Protests in Senegal turn violent
At least one killed after police clash with protesters during an anti-government rally in the capital Dakar
Last Modified: 01 Feb 2012 05:18

Senegal riot police have fired tear gas and sprayed protesters with water to break up a thousands-strong rally in Dakar demanding that President Abdoulaye Wade drop plans to seek a third term.

Private radio station RFM said a man was run over by the police's armoured-personnel carrier on Tuesday.

A reporter for the Associated Press news agency saw the young man fall to the ground after the carrier forced its way through the protesting crowd.

Police chief Harona Sy confirmed the death of the youth, but denied police responsibility. Sy said he had checked all of their vehicles and found no traces of blood, according to the state news agency.

"If there was the death of a man, then maybe we should talk about an accident, and we have opened an investigation,'' Sy said.

"I spoke to an older woman and asked her why she was there. She said that Wade needed to leave. She said she had a large family, and when I asked her if she was there for them she said: 'I am here for me, I am here for everyone!' "

- Megan Radford, journalist in Daka

The AFP news agency reported that angry youth had taunted security forces, throwing stones at police who stood some 300 metres away from the square where the demonstration was being held. They burnt tyres and engaged in running battles with police in side streets after the square emptied out.

The demonstration, organised under the umbrella activist organisation M23 comes just a day after two civilians were killed by paramilitary police in a similar demonstration in the northern town of Podor.

Thousands of people gathered, held up signs and chanted slogans in protest against the decision taken by the country's top legal body to allow President Wade's candidacy in next month's election.

Wade is seeking a third term, even though the constitution was changed soon after he took office in order to impose a two-term limit.

Megan Radford, a journalist based in Dakar, told Al Jazeera the demonstrations took some time to begin as crowds trickled into the square into the late afternoon and early evening.

"People only started arriving late but within the next few hours, the number of protesters had increased dramatically. I spoke to an older woman and asked her why she was there. She said that Wade needed to leave. She said she had a large family, and when I asked her if she was there for them she said: 'I am here for me, I am here for everyone!'"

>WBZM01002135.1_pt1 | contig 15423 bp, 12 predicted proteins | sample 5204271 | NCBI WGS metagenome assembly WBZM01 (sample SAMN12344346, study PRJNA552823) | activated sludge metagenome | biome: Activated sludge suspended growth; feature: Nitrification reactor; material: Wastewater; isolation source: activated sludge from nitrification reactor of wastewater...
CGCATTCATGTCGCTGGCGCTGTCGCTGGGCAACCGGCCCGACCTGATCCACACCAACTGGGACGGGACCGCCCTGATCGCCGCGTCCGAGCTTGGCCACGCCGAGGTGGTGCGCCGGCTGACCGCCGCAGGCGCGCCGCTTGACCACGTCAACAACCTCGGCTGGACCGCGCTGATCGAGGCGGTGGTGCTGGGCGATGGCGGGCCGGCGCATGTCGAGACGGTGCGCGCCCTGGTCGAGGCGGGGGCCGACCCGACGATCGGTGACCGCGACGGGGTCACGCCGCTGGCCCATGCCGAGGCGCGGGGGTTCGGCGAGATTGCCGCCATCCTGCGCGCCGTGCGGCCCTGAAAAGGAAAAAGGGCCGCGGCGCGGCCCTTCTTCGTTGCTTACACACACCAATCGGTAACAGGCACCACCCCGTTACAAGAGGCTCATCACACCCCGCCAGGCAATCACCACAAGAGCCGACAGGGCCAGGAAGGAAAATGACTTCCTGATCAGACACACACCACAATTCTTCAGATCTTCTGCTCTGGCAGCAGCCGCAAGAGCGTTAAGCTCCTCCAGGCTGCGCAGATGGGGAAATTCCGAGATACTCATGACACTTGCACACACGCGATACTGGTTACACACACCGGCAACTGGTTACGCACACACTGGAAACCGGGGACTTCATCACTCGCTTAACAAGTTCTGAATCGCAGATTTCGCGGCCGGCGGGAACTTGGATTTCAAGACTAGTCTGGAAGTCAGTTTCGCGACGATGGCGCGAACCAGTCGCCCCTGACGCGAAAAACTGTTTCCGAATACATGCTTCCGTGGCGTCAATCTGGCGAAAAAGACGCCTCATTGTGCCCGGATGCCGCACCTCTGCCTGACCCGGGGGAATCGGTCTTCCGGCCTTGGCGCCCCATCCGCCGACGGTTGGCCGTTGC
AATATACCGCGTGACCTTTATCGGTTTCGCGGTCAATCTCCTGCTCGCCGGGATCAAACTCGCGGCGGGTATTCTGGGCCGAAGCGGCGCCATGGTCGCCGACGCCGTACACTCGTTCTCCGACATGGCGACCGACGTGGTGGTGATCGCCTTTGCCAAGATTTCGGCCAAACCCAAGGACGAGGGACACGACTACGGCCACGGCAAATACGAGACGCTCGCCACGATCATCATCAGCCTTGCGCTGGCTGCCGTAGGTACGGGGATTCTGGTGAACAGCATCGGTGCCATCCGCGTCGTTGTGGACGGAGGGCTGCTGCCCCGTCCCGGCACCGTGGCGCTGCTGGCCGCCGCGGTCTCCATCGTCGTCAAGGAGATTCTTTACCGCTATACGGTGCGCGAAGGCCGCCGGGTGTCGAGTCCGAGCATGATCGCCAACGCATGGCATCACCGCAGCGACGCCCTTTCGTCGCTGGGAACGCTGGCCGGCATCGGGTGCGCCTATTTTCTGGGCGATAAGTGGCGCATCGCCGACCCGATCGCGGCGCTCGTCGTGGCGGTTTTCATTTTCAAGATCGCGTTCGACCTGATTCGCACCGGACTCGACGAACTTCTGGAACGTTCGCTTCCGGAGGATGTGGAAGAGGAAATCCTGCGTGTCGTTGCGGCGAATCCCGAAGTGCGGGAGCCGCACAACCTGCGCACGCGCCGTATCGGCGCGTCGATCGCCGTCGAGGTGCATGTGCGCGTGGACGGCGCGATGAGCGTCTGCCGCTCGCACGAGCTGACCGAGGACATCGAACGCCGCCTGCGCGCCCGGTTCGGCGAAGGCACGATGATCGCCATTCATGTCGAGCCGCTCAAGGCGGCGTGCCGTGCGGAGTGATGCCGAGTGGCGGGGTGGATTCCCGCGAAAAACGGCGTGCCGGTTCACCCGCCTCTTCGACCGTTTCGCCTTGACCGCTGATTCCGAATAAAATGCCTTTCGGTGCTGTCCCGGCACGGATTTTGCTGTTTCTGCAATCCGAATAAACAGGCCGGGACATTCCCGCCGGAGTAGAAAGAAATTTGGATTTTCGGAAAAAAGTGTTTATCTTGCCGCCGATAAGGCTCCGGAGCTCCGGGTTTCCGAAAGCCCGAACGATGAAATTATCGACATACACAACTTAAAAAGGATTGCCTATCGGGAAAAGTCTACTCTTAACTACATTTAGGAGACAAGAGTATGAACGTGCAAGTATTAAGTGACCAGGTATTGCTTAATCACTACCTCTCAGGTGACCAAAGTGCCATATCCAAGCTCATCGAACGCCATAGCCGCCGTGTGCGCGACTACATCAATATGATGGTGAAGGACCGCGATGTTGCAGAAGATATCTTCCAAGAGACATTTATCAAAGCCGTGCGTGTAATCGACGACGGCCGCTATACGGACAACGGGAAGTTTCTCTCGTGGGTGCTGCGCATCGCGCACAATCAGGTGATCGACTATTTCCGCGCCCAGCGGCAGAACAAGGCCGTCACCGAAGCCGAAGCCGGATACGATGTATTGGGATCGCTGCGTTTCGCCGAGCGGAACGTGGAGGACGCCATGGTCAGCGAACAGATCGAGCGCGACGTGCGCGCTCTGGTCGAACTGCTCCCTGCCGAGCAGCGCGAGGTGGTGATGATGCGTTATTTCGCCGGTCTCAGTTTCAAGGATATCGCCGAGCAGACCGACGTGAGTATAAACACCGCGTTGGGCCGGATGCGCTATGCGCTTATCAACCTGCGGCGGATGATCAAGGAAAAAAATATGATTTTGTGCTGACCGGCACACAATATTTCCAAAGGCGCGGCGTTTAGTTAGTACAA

Authorisation granted

Earlier on Tuesday, Mor Ngom of the M23 movement said  that authorities had "accepted" their application to hold a mass rally. The statement came after the interior ministry had earlier said that that the opposition had not gained authorisation to hold a rally.

"Today's bloodshed marks a dramatic escalation in the violence that has plagued Senegal in the run-up to its elections."

- Salvatore Sagues, Amnesty International

Serigne Mbacke Ndiaye, Senegal's presidential spokesman, said: "The real combat is the one we must lead to hold a transparent election... being a candidate means nothing."

"We deplore the will (of the opposition) to lead the country into chaos... We don't want Senegal to go up in flames."

The constitutional council on Monday dismissed all appeals against Wade's candidacy, leaving no legal recourse for opponents who accuse him of carrying out a constitutional coup.The opposition has vowed to continue mass resistance to force Wade to step aside prior to the February 26 presidential vote.

Rights group Amnesty International urged the government to halt a clampdown on protesters following the reported deaths in Podor.

"Today's bloodshed marks a dramatic escalation in the violence that has plagued Senegal in the run-up to its elections," Salvatore Sagues, the UK-based rights body's West Africa researcher, said.

'Too late' to stop Wade

The US urged 85-year-old Wade to allow power to pass "to the next generation".

"While we respect the process, the political and legal process in Senegal, the fact that he's now been cleared to run, our message to him remains the same: that the statesmanly-like thing to do would be to cede to the next generation, and we think that would be better," Victoria Nuland, a state department spokeswoman, said.

"Our view is that Senegalese democracy is strong enough to move to the next generation."

Senegal, which some see as a beacon of democracy among troubled neighbours, is the only country in West Africa not to have had a coup since the end of the colonial era.

El Hadj Amadou Salla, minister of state and a senior Wade campaign official, said it was "too late" to prevent Wade running since his candidacy had already been validated.

The opposition argues that the constitution allows a president to serve only two consecutive terms, but Wade says the law, which was amended in 2008, does not apply retroactively and cannot take into account his previous two terms.

Wade has dismissed opposition protests as "temper tantrums".

In a recent interview with a local news website, Wade said he needed three more years to complete his projects, fuelling speculation that he wanted to line up a successor.

Al Jazeera and agencies
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